The Past is Time without a ticking clock. A place whose paths and roads are measured in years. The Present is where the clock ticks but always only for a second; where, upon those same paths and roads we continue, for that second, with our existence.
My first encounter with history, as far as I can recall, came when I was 7 years old. During a family holiday in Dorset, we visited Corfe Castle, a picture-postcard ruin which towers over the small village of Corfe below. I have two particular memories of that visit. The first is of a postcard which, in my mind’s eye I can still recall quite vividly and which I’ve since found for sale on the web (and purchased).
Most of its design comprises text commemorating the assassination of Edward the Martyr (reigned 975-978) a millennium before. There are two dates at the top (978-1978) and I can remember clearly looking at the year 978 and trying to conceive of a date which didn’t begin with a ‘1’.
The very idea of a 1000 years ago fuelled my imagination; the very fact the place in which I was standing witnessed such an event a 1000 years before I was even born set in motion a chain of thought which has remained to this day. Even though I was only 7, I remember considering my own non-existence, albeit in ways a 7 year old might imagine such a thing. Three years before in 1975, my great-grandmother (born in 1878) became the first person I knew to die. It was shortly after her death, that the very idea of death began to trouble me and in some ways I think the thought of a 1000 years ago presented itself to me as death in reverse. Again, this way of thinking about the past has remained with me ever since, which might go some way to explaining why I tend to visit places synonymous with trauma and death.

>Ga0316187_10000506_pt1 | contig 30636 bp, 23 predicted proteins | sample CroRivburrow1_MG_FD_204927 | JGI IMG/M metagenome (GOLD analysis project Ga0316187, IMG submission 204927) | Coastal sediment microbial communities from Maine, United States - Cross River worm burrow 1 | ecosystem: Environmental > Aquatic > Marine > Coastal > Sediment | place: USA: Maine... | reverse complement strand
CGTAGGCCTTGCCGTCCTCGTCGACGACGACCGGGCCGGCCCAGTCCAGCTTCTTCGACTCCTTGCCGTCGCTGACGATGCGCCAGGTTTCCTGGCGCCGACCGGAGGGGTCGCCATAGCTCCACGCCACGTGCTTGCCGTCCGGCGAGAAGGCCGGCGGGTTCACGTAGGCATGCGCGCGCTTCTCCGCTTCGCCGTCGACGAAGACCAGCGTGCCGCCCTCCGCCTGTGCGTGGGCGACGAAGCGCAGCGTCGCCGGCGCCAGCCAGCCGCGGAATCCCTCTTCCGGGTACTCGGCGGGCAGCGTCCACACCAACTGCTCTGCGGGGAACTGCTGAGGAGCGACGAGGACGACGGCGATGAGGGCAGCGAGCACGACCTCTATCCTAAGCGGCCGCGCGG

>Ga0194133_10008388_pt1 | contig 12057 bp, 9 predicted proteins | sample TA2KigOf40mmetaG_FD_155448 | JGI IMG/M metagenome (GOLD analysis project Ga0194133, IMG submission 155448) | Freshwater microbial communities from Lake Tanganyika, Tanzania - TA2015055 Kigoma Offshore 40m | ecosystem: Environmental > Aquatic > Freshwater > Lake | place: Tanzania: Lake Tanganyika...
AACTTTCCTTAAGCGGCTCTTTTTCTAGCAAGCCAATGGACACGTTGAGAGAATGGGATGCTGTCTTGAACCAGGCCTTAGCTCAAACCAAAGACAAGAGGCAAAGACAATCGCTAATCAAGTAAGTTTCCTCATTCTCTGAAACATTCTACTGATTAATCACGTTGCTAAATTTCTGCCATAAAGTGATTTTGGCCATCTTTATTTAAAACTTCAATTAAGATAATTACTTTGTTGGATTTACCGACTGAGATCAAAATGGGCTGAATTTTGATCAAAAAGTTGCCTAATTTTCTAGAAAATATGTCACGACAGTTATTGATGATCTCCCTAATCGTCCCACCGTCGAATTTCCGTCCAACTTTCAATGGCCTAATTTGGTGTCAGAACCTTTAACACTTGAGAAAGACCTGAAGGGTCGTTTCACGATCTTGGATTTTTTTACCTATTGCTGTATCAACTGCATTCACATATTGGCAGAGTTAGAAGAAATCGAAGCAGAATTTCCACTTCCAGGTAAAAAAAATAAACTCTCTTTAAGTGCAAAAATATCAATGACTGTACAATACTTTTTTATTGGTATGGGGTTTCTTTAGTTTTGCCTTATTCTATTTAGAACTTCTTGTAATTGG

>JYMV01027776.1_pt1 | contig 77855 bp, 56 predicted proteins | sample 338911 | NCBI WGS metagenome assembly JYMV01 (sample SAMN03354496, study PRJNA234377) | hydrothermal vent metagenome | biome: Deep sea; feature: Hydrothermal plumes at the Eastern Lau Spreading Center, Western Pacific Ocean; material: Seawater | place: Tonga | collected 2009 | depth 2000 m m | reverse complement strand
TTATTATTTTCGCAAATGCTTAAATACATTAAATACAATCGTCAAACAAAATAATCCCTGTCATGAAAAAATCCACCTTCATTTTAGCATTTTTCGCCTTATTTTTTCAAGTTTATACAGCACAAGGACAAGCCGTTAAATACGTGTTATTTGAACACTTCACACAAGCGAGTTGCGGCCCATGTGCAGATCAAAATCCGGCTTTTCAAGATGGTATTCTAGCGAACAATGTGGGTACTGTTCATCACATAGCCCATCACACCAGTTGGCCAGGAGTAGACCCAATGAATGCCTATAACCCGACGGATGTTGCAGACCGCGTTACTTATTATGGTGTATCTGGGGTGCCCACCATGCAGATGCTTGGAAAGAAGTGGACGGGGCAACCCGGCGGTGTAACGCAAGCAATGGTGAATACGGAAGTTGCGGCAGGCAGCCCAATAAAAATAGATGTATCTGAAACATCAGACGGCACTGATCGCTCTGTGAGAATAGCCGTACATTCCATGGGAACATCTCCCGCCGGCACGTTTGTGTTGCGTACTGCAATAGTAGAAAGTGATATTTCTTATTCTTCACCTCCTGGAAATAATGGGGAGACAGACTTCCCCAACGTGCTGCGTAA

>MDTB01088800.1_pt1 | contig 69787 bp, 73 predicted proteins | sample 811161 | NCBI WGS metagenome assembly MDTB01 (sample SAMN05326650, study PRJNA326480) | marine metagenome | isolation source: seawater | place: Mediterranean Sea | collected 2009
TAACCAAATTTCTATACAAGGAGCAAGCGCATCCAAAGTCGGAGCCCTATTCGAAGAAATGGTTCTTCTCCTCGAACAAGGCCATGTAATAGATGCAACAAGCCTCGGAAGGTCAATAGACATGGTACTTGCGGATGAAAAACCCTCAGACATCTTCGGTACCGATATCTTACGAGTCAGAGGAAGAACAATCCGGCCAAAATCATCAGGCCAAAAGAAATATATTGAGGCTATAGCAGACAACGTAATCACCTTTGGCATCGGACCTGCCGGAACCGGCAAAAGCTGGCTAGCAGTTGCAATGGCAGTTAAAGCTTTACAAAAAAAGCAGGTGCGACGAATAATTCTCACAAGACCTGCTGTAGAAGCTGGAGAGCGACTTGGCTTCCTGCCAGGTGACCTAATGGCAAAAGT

It was in the small museum in Corfe Village that I remember staring at a cannonball fired during the English Civil War. I can recall trying to see it as it was hundreds of years before I was born. This wasn’t just an object sitting on display; it had once been handled by people, it had flown through the air and had played a part in the castle’s destruction. I wasn’t just looking at the cannonball, I was trying to imagine its flight.
So in this postcard and the castle at Corfe my passion for history began, and this short text is the opening paragraph of a very long story which I’ve been reading ever since.